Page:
A matter of national security

Founded in 2013, the Clements Center for National Security reports directly to the president of UT. In less than a decade, he has built a network of more than 600 alumni, many of whom hold influential positions in the National Security Council, CIA, State Department, Department of Defense, Congress and in leading think tanks. “You show me a hotspot in the world, and I’ll show you a Clements Center alum who works there,” Inboden says. From his head, he rattles off an impressive list:

  • In the Western Pacific, aboard the nuclear-powered aircraft carrier USS Abraham Lincolna Navy F/A-18 Super Hornet pilot prepares for his catapult launch after another Navy intelligence officer briefed him on where he can expect to encounter air defense systems of China as Navy airmen conduct a freedom of navigation mission.
  • A CIA officer stationed in Asia coordinates with counterparts in the host country to share intelligence on the Chinese threat.
  • A diplomat from the US Embassy in Islamabad, Pakistan, coordinates with CIA officers, the US Ambassador and Pakistani officials on the next phase of US counterterrorism strategy in the region following the US exit from Afghanistan.
  • A US Army Green Beret officer deployed to Africa joins forces with local forces in counterterrorism operations against jihadist groups.

And, of course, Washington is full of Clements Center alumni.

  • At the Pentagon, a senior Army strategist works for the Secretary of Defense to bolster the Army’s presence in Europe and to equip the Army with the proper weapons, force posture and doctrine to deter Russia across the NATO front line.
  • On Capitol Hill, a Senate staffer prepares the legal authorizations needed to provide deadly real-time intelligence to Ukrainian forces, while a Senate Foreign Relations Committee staffer prepares emergency legislation providing humanitarian, financial and military aid to the Ukrainian people and army. .
  • At the National Security Council, a staffer drafts a strategy to identify key threats to America, set political priorities, and allocate resources to counter Russian and Chinese aggression, while another develops a specialized China strategy .

Not only do they serve their country in these hotspots, like Eastern Europe, China and Pakistan, but they form a de facto network of young Longhorn alumni. “They remain deeply connected to each other. They encourage each other, help each other in their careers,” says Inboden. And even if they haven’t stayed in touch, they’ll show up at the same secure facility in remote locations and recognize each other from UT. “I think it’s extremely inspiring,” he says. “It’s also a real encouragement for our current students.

Other alumni are faculty teaching diplomatic and military history and security studies across the country, including at the Naval War College and Naval Postgraduate School, Air War College, West Point and at civilian universities such as Duke, Notre Dame, Ohio State, and Williams College.

In total, center staff estimate that more than 150 recent alumni hold federal positions. The lion’s share is in the executive branch, with many of them in the intelligence community and the State Department. But as noted above with the congressional aide, they also serve in the legislature, and since Clements often associates with UT’s Strauss Center for International Security and Law, he also claims several alumni in the field. legal. “Thanks to our alumni,” Inboden says, “you can see the meandering connectivity across the entire national security system.” Still others work on security issues within state government, such as with the Texas Department of Public Safety.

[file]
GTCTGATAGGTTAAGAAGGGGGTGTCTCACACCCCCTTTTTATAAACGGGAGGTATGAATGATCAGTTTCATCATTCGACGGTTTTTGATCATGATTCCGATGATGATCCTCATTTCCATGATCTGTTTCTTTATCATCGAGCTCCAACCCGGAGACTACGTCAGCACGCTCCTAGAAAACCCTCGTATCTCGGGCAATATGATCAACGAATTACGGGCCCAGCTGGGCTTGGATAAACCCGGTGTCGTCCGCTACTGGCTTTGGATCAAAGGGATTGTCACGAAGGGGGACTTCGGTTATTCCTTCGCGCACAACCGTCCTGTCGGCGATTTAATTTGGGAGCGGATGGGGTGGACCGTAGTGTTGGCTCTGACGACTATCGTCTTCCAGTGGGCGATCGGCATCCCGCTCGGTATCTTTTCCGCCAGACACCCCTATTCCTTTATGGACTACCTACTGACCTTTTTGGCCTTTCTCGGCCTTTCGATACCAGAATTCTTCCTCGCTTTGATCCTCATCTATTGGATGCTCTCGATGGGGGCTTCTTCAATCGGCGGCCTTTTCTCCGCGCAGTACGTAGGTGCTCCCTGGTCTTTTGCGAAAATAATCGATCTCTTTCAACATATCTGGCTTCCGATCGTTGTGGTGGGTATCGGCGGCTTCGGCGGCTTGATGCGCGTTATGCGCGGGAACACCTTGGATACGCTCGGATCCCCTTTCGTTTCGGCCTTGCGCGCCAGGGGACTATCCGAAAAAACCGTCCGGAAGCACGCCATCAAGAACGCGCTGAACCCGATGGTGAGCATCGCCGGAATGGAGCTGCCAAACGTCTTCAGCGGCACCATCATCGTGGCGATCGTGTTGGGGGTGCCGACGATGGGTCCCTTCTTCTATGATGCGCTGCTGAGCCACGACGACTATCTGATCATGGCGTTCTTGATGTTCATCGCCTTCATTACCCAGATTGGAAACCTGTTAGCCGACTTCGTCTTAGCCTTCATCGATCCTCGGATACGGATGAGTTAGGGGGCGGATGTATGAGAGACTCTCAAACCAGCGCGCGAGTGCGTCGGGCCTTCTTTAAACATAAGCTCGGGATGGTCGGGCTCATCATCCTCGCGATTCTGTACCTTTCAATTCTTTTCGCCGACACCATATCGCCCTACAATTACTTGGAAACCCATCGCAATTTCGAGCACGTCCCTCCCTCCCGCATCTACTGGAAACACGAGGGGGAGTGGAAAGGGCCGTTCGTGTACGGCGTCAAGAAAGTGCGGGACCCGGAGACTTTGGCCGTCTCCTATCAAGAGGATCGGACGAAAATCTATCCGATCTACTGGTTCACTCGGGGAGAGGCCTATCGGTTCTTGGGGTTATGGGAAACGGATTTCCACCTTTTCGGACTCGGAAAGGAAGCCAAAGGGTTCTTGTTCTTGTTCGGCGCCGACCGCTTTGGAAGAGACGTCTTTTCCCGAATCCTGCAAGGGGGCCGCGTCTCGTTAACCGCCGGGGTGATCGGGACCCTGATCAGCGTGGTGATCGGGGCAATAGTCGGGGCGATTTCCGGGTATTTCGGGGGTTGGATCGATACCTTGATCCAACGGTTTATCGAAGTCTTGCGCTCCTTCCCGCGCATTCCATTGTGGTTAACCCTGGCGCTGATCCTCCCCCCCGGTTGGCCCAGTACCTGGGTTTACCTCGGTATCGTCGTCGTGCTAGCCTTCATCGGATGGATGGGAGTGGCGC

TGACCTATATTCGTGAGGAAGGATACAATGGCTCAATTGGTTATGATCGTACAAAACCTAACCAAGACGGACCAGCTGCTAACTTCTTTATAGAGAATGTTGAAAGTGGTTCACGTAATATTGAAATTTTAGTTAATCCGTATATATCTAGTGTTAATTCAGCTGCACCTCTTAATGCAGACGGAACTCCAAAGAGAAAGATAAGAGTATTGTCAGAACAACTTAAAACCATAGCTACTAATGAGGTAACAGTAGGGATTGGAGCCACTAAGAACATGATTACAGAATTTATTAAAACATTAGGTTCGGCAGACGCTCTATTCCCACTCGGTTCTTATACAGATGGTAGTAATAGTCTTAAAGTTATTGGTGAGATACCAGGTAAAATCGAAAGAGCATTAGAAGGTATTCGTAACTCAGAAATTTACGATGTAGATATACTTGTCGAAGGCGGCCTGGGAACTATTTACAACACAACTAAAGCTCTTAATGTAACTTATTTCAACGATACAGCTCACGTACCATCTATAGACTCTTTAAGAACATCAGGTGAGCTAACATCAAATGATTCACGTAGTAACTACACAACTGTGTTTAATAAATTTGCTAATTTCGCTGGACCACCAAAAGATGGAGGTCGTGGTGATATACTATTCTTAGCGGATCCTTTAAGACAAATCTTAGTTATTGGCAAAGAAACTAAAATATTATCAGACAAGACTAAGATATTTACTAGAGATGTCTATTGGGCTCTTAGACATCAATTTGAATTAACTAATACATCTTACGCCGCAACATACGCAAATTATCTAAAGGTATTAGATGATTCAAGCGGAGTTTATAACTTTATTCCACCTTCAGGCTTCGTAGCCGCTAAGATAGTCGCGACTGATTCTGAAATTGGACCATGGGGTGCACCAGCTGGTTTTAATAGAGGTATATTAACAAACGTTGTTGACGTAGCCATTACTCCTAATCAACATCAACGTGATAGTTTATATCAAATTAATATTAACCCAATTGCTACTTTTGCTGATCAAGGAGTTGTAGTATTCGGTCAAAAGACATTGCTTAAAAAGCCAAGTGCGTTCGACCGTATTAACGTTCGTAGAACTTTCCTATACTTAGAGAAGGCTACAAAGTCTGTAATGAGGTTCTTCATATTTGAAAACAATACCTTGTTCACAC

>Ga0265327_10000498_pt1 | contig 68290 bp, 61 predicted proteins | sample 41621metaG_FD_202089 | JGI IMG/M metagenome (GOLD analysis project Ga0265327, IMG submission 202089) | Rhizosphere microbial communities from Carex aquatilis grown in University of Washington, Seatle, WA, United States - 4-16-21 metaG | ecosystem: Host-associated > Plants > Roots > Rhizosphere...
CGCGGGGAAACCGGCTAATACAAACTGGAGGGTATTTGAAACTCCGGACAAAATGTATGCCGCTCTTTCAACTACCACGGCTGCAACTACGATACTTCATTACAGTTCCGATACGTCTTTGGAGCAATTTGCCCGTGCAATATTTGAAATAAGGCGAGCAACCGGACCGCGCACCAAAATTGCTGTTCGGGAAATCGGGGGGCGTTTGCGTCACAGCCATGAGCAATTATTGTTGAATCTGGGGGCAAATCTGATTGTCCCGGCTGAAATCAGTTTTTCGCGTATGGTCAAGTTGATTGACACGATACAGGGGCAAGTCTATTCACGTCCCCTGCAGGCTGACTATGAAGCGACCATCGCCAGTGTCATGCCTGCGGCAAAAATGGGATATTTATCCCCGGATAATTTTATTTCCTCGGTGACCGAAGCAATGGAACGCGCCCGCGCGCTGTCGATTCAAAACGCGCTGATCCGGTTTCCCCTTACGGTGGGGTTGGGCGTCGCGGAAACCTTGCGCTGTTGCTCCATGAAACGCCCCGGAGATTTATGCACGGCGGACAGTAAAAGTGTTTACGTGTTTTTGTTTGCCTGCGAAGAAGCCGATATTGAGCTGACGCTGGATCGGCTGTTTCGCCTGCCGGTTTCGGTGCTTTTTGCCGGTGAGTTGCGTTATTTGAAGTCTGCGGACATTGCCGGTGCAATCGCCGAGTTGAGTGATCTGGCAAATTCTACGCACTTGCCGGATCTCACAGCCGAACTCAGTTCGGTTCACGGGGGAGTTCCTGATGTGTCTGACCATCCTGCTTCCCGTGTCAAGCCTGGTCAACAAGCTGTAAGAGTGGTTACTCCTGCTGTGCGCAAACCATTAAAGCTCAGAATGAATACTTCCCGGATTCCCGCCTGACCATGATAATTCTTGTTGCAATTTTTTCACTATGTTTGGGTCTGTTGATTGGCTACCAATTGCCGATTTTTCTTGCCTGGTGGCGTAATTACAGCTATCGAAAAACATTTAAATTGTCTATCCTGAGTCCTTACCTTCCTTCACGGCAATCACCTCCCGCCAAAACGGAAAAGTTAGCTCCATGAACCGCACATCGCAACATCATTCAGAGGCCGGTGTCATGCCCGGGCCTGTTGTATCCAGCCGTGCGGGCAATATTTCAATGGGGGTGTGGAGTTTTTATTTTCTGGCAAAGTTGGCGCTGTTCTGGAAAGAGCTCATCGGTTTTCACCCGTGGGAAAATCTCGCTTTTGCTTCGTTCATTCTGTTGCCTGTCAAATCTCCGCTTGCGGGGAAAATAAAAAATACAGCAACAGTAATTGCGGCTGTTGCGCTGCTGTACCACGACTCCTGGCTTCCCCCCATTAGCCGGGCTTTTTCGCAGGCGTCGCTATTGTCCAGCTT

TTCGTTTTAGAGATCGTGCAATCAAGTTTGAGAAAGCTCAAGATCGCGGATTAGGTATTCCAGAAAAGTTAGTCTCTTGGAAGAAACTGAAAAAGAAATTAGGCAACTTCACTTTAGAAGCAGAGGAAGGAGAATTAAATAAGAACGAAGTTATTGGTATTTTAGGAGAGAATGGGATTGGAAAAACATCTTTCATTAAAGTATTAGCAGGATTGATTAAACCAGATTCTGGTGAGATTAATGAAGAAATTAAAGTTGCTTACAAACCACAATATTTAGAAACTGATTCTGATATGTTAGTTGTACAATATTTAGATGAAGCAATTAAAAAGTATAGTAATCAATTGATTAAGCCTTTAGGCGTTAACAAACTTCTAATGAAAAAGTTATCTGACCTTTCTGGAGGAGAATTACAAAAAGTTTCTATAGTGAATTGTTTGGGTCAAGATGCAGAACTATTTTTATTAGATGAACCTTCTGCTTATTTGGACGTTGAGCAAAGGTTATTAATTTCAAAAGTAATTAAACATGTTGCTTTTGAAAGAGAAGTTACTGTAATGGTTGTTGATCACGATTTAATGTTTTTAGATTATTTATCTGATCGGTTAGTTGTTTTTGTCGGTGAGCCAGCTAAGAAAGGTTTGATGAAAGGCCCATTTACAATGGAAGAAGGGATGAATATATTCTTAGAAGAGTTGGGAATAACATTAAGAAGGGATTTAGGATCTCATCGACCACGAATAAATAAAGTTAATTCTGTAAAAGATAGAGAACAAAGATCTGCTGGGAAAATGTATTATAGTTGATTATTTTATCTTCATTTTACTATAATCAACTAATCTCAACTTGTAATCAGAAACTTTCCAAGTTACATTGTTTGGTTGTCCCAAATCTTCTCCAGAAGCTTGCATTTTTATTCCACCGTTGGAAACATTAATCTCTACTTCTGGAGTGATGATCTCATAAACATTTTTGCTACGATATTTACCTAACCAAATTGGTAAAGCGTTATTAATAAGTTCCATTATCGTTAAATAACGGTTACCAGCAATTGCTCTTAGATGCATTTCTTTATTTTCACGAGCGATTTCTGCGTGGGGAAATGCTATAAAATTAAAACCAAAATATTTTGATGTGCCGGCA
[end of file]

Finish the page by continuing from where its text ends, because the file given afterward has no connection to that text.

Outside of government, other alumni serve in think tanks and work for closely related federal contractors.

Program coordinator Amber Howard works to bring recent grads back to talk, mentor, or give advice on internships and jobs. “I so rarely have an elder who said they don’t have time. They always have time. They think, ‘Oh yeah, the Clements Center. The kids we’re going to have are from there.’

A center of concentric circles

The Clements Center is an unusual animal in academia. Very few other universities have similar centers focused on applying the lessons of history to current national security challenges and training undergraduate and graduate students to become the next generation of leaders in national security. “Student participation is best described as concentric circles,” Inboden says. There is a core of 80-100 students with whom the center interacts almost weekly, and many of them are majoring in international relations. Of these, there are 30 to 35 undergraduate scholars. Each year, approximately 80 candidates compete for 20 new positions; the rest are fifth-year seniors serving a second year.

The next circle, perhaps another 200, would be made up of students who come to a guest lecture a few times a month, attend informal policy discussions, or take center-sponsored classes. Farthest would be the roughly 1,000 students who interact with the center once or twice a year at events such as major conferences or the annual national security career fair held on campus.

The center offers a Certificate in Security Studies for undergraduates, which approximately 150 students are pursuing at any given time. Each year, Clements sponsors an introductory undergraduate course informally called “Intelligence 101” taught by Paul Pope, a former CIA agent who, along with fellow CIA veteran Steve Slick, leads the Intelligence Studies Project. Clements-Strauss intelligence. This course has about 80 students, and every year a number of them get jobs in the intelligence community.